Sennheiser’s new MM 60 may look suspiciously like it’s PX 100s, but they’re not, well they are, but they’ve been re-tweaked, honed, prodded and poked until they sound amazing – with the iPhone 3G that is. Because these on-ear marvels have been specifically designed for optimum performance with the iPhone.
Name – MM 60s
Type – on-ear semi-closed headphones
How much – £75.99
How much should they cost – No more than £50
Should you buy them – They’re good – better if you have an iPhone
The Long Version
The MM 60s, much like they’re identical cousin the PX 100s, bring the bass. They’re the bassiest on-ears I’ve ever had the pleasure to put on my head. That being said, you can lose some of the higher notes and all that bass can on-occaision muddy the vocal. But generally this isn’t an issue and the MM 60s sound pretty sweet, and oddly do sound a teency weency bit better on my iPhone 3G than my iPod classic.
Sennheiser have in the past been accused of making some pretty shoddy mid-price products, espcially some of their in-ear range. The MM 60s certainly aren’t flimsy, but they’re by no means as sturdy as other similarly priced headphones. They’re a bit like watching Peter Crouch play football, you know his legs aren’t just going to break, but you can’t help thinking its a mircale they don’t.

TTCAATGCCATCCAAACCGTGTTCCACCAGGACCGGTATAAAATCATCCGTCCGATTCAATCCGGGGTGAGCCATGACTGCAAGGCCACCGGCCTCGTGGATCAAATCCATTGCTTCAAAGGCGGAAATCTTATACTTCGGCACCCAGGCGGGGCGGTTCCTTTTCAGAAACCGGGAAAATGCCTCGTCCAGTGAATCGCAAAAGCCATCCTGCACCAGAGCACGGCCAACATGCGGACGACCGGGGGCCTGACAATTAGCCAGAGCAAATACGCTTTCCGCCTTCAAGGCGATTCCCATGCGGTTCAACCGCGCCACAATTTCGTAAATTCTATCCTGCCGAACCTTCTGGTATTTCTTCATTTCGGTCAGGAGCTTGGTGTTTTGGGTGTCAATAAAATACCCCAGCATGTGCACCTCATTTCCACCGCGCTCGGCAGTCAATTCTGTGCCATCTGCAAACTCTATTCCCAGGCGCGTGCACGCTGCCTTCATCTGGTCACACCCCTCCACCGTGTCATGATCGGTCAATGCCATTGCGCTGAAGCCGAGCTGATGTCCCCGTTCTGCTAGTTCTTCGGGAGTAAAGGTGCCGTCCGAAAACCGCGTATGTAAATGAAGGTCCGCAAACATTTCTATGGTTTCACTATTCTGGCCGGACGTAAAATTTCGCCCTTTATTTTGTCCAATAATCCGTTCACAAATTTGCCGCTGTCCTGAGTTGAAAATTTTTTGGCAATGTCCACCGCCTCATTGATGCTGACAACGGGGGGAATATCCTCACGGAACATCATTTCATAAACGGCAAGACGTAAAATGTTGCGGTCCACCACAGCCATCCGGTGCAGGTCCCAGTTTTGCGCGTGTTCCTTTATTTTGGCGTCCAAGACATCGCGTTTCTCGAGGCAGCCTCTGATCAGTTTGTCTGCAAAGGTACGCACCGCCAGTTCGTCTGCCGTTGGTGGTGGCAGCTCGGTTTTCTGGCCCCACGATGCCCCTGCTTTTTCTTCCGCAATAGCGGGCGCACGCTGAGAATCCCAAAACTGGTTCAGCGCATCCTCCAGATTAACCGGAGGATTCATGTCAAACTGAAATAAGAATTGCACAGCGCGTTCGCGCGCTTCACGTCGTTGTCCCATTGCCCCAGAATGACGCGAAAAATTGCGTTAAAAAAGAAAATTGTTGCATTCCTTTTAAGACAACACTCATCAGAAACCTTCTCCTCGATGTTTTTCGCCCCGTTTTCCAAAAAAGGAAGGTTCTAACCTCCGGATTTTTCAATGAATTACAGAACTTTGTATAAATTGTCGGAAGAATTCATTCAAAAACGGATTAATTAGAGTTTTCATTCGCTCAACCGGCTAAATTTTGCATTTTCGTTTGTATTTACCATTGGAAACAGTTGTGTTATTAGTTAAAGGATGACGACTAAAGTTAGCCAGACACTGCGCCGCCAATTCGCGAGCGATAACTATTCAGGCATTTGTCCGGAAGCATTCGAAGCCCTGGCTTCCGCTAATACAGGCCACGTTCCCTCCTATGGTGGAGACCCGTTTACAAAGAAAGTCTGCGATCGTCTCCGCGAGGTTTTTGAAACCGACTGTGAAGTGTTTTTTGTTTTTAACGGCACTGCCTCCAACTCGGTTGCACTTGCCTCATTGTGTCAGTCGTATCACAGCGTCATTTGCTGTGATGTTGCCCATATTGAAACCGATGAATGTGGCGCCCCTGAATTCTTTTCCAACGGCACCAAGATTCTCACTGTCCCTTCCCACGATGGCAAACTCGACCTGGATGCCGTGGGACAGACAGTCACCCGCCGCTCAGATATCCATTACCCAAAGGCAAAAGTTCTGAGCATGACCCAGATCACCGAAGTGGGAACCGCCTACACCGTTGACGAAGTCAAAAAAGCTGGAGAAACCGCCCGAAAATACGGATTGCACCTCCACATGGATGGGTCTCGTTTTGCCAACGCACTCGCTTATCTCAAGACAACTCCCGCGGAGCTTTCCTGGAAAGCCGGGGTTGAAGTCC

The headband is easy to adjust and feels pretty comfortable as do the phones. Sennheriser have also included an iPhone compatiable mic which is a bit low down on the line so unless your head is the size of a small asteroid you’re going to have to hold it up to your mouth, which pretty much makes it pointless. Because you’re holding your hands free mic with your hands, so…nevermind.
The MM 60s phones do fold though, rather brilliantly, into an ultra portable package.
The MM 60s come in a box which leaves you in no doubt who they’re aimed at: “Giving the iPhone the sound it deserves.”
The MM 60s also come with a nifty little case which the folded Sennheisers slip nicely into.
The MM 60s do sound great in quiet environments, in the office or in bed or on the loo, they’re as good as a really high-end set of cans. But out and about even a moderate background noise can ruin the experience.
And they’re pretty expensive for what are essentially an only vaguely tweaked pair of £35 headphones. Personally I find the sound quality of Tuesday’s V-Jays superior and they’re £15 cheaper.
If you really like Sennheiser’s products these might suit you, but if you prefer substance then go for the V-Jays.